The Russian or “Gypsy” guitar is a distinct instrument that looks similar to a Spanish guitar but features a 7th string. This instrument was developed in the 19th century & traditionally played without a pick. It’s known for a particular sound that’s percussive, bright, and with resonant sustain. This is due partly due to the way that it’s played, using heavy strumming, snappy fingerpicking, and heavy palm muting.
The Gypsy guitar is comparable to the classical guitar we all know, however it does feature a slightly smaller body & wider fingerboard to accommodate the 7th guitar string. Being a 7 string also means it requires a tuning other than E standard so instead uses “open G” tuning. Today, the Russian Gypsy guitar is gaining recognition outside of Russia, with many musicians around the world becoming interested in this unique style of playing and incorporating it into their own musical creations. The instrument is also increasingly being used in various musical genres, such as folk, world music, and jazz.
Mexican Guitarra Séptima
The guitarra septima translates directly to the 7th guitar. It’s a guitar that features 14 strings that are doubled up to be played as a 7 stringed guitar. This instrument is typically found in Mexico, particularly in the northern and central regions of the country.
The guitarra séptima is a popular instrument for playing traditional Mexican music, such as ranchera, norteña, and bolero. It is often played in conjunto (ensemble) groups, where it serves as the main instrument and is accompanied by other instruments, such as accordions, horns, and percussion. The guitarra séptima is also sometimes used in mariachi music, where it is played solo or in a small ensemble. The playing style of the guitarra séptima is characterized by fast and intricate fingerpicking, often with the use of a plectrum (pick) for added emphasis. It’s a beloved instrument in Mexico, and is steeped in cultural and musical tradition.
The Brahms guitar is a modern 8-string instrument similar to a cello. It’s basically a conventional guitar but with 2 added strings, 1 above & 1 below the standard E strings. This results in a tuning of AEADGBEA & features fanned frets for ease of playability.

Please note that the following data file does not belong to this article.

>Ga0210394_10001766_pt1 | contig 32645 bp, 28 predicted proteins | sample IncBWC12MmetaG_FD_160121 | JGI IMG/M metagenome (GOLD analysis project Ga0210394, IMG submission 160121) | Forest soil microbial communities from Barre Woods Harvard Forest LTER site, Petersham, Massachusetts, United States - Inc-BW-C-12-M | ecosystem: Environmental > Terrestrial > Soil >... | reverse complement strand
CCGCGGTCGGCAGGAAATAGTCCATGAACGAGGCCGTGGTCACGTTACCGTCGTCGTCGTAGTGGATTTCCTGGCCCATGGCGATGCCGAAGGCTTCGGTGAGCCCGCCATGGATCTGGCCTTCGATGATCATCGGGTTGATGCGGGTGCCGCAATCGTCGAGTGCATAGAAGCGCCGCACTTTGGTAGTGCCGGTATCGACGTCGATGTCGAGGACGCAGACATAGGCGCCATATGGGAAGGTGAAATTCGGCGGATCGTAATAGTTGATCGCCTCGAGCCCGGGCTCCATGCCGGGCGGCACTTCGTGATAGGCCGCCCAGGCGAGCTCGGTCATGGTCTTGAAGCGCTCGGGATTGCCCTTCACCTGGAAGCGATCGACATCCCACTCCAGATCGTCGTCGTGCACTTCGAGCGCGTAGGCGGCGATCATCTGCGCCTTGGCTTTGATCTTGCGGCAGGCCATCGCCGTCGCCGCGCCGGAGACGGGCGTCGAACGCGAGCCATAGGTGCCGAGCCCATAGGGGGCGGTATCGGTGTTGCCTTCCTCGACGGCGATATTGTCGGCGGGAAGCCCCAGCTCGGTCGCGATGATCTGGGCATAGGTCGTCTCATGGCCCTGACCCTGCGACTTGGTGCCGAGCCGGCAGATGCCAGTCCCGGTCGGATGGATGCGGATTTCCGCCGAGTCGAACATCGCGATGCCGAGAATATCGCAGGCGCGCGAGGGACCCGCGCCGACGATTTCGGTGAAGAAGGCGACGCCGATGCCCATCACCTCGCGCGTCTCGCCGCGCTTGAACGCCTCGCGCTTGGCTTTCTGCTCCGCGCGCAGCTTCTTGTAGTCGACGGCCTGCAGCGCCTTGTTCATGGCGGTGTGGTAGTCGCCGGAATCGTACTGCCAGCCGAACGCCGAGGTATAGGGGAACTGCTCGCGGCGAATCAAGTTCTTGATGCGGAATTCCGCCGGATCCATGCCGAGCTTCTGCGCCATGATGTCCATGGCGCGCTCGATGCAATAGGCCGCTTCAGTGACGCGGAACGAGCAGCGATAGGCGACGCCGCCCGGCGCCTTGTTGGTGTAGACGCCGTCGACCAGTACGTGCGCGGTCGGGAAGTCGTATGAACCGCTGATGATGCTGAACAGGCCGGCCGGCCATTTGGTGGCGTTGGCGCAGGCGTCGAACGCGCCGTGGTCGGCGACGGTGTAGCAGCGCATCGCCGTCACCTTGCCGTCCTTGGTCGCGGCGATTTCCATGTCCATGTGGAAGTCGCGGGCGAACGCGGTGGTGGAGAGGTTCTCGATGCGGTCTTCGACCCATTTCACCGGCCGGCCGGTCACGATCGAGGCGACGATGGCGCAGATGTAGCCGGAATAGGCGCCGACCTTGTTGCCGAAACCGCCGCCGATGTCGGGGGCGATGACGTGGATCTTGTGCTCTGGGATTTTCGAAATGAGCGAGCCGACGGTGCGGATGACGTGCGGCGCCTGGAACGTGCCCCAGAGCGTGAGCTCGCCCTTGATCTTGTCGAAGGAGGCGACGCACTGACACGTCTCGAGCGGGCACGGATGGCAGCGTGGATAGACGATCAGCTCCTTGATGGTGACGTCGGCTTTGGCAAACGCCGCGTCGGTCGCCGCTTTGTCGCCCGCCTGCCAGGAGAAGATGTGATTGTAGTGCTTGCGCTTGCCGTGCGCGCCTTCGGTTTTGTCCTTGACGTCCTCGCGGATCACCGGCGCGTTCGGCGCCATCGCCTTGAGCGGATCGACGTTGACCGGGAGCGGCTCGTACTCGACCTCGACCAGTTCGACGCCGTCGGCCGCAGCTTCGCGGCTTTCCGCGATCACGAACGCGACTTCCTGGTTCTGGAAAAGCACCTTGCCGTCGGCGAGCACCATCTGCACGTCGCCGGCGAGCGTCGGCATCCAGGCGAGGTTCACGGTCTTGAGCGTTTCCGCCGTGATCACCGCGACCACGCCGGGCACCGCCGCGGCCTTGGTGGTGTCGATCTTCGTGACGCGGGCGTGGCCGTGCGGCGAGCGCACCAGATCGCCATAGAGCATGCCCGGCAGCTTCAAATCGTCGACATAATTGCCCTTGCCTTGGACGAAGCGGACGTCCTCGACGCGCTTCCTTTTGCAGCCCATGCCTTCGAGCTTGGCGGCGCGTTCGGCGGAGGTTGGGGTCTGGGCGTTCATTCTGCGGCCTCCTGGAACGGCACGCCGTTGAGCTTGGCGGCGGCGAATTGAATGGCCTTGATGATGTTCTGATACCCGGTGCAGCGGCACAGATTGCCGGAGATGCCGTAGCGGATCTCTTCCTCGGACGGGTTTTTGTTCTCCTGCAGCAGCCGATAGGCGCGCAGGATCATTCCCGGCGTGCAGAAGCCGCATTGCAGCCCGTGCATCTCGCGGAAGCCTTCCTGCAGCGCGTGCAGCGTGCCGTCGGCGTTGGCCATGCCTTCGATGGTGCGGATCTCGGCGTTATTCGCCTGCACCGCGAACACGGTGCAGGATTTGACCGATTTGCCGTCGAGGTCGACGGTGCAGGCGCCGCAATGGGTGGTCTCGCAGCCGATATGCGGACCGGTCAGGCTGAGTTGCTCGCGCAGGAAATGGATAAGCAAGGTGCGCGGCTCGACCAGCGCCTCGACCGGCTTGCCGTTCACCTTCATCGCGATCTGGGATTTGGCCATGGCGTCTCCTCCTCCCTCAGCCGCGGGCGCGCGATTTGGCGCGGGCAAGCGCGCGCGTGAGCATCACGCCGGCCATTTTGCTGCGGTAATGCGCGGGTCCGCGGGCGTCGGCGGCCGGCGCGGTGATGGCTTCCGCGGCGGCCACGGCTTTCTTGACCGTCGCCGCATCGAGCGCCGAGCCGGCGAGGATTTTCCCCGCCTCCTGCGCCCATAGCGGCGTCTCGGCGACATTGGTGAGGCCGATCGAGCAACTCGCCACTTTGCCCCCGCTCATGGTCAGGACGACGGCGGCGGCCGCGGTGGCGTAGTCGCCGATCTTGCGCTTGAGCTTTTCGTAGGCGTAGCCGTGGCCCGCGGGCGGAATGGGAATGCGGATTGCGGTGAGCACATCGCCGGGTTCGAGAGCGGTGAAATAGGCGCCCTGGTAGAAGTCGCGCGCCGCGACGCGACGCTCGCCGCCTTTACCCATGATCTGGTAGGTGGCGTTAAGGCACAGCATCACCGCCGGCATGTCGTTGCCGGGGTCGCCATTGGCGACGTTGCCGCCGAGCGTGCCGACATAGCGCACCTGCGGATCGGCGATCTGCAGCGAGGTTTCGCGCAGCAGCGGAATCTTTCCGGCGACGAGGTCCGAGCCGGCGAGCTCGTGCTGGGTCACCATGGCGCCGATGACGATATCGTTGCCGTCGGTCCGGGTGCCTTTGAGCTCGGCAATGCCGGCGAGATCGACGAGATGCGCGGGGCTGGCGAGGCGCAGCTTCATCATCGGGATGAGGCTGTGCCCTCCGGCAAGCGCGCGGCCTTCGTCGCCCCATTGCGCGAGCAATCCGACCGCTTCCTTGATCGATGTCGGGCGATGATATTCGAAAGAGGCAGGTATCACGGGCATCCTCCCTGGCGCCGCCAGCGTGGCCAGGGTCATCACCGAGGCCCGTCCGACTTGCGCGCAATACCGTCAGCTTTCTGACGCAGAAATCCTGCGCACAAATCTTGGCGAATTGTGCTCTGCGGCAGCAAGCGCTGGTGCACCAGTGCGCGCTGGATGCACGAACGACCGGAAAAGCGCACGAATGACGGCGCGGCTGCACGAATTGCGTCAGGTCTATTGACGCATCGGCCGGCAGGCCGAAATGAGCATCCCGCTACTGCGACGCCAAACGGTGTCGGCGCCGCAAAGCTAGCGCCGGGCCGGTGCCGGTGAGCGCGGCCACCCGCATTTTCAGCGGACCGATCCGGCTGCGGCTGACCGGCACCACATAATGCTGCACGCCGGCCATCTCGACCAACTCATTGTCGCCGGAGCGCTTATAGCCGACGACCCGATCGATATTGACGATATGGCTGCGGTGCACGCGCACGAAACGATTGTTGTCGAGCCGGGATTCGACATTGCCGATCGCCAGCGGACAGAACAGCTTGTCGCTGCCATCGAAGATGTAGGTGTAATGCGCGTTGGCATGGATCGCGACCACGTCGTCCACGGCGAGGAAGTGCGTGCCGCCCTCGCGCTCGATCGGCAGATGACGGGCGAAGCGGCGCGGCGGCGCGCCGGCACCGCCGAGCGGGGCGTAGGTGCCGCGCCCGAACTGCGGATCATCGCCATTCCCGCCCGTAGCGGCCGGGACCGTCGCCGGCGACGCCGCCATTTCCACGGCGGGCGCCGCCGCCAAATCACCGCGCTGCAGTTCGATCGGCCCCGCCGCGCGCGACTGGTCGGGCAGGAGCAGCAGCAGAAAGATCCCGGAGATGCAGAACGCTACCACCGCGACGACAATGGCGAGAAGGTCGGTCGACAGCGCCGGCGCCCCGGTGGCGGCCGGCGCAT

Most important however, is that it features an external resonator box that the guitar attaches to. The instrument was developed by classical guitarist Paul Galbraith (shown in the video below) in collaboration with luthier David Rubio in 1994. The idea was originally conceived by Galbraith who wanted to use it specifically to perform Johannes Brahms’ Theme & Variations (Opus 21).
Related: Tuning an 8 String Guitar
Yepes 10-String Guitar
The Yepes guitar is a type of classical guitar designed in the 1960s by Spanish guitarist Narciso Yepes. It has ten strings rather than six, with four of them doubled in octaves. The additional strings provide a wider range of notes and a richer sound, and the tuning system allows for greater flexibility when playing in different keys. Many classical guitarists have used the Yepes guitar, which has contributed to the evolution of the classical guitar repertoire.
The BC Rich “Bich 10” electric guitar model was first released in the 1970s. It has a distinctive double-cutaway body shape and ten strings that are arranged in pairs of two with the same pitch, giving it a distinct and rich sound. The body is made of high-quality tonewoods like mahogany or maple, and the neck is built through the body for increased sustain and stability. The Bich 10 is frequently associated with heavy metal and hard rock music, and it has been used by a number of well-known guitarists over the years.